There’s a lot of heart, a lot of spark left in Chuck and Dorothy Eitelgeorge’s marriage after 50 years with no apparent change in how they felt about each other in 1962 compared to their love and compassion for each other that exists today.
Both educators, the couple shared their devotion to family, to their faith and to the community that has played a big part in the success of their partnership that ironically began early on with a date at the movies. The show, “A Pocket Full of Miracles,” suggested much about their future life together.
Eitelgeorge said their faith in their Lord Jesus Christ has been the crux and the guiding light for their family since the two of them first met.
Teaching in the primary grades at Lincoln Elementary School in the early ‘60s, Dorothy was living with a roommate on Sequoia Avenue in Manteca. She was hired at Lincoln by the late superintendent Neil Hafley.
Chuck had been going to college out of state in Idaho. When his roommate heard he was going to be traveling to the Manteca area, he made him promise to visit an old friend and her roommate on Sequoia – where Dorothy was also living.
“I’ll never forget the knock on my door,” Dorothy remembered, when Chuck walked up to the house in what appeared to have been a setup all along for a date with her.
Chuck said he had told his buddy, “If I like her I’ll ask her out – if not, I will just leave.”
He didn’t leave. Days later they went to San Francisco to take part in a Chinese New Year celebration.
The man who years later would become the Nile Garden Elementary School principal, he was quick to support her teaching effort by putting up her classroom bulletin boards.
“That was special,” she said of seeing his touch in her classroom.
“I left them up for a long time until another teacher came by and said I should change the bulletin boards,” she quipped, not wanting to lose the moment in time of his encouragement.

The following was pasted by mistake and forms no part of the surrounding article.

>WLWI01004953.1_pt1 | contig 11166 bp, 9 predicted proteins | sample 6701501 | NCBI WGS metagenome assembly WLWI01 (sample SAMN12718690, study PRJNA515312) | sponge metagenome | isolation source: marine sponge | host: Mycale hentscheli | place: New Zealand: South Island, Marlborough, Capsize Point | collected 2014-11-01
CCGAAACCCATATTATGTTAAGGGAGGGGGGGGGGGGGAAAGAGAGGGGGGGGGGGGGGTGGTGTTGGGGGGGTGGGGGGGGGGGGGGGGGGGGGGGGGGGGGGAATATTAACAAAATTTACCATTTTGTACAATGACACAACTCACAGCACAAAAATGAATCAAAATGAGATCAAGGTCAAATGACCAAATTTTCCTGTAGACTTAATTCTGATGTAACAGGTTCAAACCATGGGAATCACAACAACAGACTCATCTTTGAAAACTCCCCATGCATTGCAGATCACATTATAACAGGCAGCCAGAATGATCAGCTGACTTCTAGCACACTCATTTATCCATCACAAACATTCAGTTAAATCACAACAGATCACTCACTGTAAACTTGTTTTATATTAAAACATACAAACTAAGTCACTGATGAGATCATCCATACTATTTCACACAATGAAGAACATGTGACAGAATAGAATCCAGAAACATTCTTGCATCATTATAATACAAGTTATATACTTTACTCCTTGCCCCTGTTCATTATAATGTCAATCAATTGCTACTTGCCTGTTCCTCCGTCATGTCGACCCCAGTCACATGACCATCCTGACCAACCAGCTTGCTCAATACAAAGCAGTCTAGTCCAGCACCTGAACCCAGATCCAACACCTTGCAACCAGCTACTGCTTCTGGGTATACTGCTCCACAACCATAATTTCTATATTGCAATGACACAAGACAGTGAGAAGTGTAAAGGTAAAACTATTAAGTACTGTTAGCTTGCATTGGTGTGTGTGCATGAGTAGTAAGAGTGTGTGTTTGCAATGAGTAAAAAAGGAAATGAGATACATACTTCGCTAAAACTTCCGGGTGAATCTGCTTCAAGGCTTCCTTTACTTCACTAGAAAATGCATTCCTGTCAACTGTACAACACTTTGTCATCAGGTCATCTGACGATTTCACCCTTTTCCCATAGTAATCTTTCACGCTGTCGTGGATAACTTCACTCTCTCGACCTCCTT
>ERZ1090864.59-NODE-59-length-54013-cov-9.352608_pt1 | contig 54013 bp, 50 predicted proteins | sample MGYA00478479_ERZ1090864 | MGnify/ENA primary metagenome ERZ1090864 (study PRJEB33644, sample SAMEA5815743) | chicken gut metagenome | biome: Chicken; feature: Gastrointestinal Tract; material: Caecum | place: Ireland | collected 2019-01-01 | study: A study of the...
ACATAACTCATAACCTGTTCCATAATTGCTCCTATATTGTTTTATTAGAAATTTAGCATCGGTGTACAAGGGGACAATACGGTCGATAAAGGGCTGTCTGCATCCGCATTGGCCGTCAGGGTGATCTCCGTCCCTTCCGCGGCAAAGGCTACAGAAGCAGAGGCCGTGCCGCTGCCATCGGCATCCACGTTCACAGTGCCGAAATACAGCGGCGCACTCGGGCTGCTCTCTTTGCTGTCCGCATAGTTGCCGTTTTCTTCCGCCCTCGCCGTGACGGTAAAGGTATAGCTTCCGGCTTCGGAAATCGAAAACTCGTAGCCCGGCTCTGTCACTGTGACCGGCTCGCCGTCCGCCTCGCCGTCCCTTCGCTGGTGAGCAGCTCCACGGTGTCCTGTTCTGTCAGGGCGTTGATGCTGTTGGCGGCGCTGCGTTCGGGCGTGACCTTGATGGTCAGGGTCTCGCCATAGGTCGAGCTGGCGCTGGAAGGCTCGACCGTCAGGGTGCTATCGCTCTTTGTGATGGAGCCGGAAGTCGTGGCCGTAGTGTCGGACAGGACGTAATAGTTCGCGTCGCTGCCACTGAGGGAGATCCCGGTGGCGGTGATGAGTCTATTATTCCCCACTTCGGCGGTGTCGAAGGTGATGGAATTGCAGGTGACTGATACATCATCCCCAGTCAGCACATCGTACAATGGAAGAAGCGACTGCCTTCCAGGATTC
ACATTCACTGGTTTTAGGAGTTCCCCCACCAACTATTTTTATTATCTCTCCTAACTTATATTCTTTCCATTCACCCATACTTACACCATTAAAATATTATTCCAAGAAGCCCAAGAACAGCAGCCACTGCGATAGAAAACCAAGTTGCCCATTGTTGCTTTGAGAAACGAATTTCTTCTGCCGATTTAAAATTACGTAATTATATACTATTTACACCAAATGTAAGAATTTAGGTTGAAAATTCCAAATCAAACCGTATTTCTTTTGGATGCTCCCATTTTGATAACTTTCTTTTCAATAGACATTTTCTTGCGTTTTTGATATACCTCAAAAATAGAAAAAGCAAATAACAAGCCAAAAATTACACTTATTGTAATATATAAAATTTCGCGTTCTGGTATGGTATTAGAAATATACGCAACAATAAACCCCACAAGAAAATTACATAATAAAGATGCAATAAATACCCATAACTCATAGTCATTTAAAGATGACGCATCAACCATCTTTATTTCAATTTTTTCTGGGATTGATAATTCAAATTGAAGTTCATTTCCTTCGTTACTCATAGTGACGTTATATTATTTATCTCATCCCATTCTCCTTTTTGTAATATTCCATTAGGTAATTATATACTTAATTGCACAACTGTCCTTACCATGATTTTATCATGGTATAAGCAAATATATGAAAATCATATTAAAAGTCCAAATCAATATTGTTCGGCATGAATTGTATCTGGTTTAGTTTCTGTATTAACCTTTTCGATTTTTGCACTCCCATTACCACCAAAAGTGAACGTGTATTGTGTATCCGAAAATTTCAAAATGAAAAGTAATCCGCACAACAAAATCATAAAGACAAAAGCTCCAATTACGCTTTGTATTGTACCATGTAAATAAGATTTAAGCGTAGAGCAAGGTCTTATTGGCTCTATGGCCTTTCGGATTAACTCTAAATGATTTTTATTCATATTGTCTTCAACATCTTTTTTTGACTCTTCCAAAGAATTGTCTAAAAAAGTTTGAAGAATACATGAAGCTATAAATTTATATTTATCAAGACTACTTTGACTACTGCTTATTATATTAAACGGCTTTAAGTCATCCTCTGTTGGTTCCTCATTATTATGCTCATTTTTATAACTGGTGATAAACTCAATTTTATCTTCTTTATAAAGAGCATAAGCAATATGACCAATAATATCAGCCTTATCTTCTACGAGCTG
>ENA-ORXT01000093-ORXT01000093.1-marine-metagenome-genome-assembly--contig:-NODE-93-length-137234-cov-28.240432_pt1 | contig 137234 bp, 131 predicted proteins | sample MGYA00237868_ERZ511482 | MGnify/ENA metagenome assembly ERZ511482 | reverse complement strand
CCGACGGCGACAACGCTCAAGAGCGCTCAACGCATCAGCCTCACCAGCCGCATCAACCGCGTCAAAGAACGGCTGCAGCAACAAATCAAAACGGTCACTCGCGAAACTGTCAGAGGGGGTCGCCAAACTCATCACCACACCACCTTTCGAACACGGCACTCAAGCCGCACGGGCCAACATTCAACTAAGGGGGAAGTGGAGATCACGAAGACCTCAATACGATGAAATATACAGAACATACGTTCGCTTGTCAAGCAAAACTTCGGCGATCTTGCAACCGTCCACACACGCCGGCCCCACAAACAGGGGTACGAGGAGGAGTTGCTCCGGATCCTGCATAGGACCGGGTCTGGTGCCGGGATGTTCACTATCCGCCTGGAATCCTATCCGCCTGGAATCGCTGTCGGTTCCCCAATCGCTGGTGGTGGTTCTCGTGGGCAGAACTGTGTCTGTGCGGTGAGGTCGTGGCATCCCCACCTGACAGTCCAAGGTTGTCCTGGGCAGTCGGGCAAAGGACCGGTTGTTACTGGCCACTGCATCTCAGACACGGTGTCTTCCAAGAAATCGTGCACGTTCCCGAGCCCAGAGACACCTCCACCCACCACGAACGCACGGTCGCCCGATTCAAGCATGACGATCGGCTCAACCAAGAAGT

Chuck had left Manteca to do graduate work in English for a semester out of state again.
Dorothy remembers, “I told my folks he’s handsome, he nice,” but I didn’t think I’d ever see him again after he had left to do the postgraduate work.
But she did see him again when he moved back to Manteca and took a job with the South San Joaquin Irrigation District (SSJID) as a concrete inspector under general manager Noel Negley.
“He’d leave me flowers, homemade flags and notes,” she said. “When he asked me if I would go to the LDS Temple with him to be married, my heart flipped!”
They were married in the Church of Jesus Christ of Latter Day Saints Temple in Los Angeles, the only one in the state in 1962. With them were Tom Crocket and Brenda Darling with the 15-minute-long marriage ceremony uniting them “for all eternity.”
Their reception was held in the former LDS chapel on East North Street where they celebrated with their friends and relatives.
Dorothy said they have the best four children in all the world, Bill, Jani, Ellen (who has passed away) and Laurel. “Now (we) have the best grandkids,” she added, “our treasures, 15 grandchildren.
Emily, 20, is at Brigham Young University in Rexburg, Idaho where she is majoring in Elementary Education. Son-in-law Steve Burton, Laurel’s husband, is a principal in Cedar City, Utah. Daughter Jani Malmrose is in Heber City, Utah where she teaches a gifted class for third grade children. Son Bill is a former San Joaquin County Sheriff’s Deputy and is now a corporate level special investigator.
Eitelgeorge has long been a bishop in his congregation and now he’s the Patriarch at the Manteca Stake center – seen as a “very special man” in his church.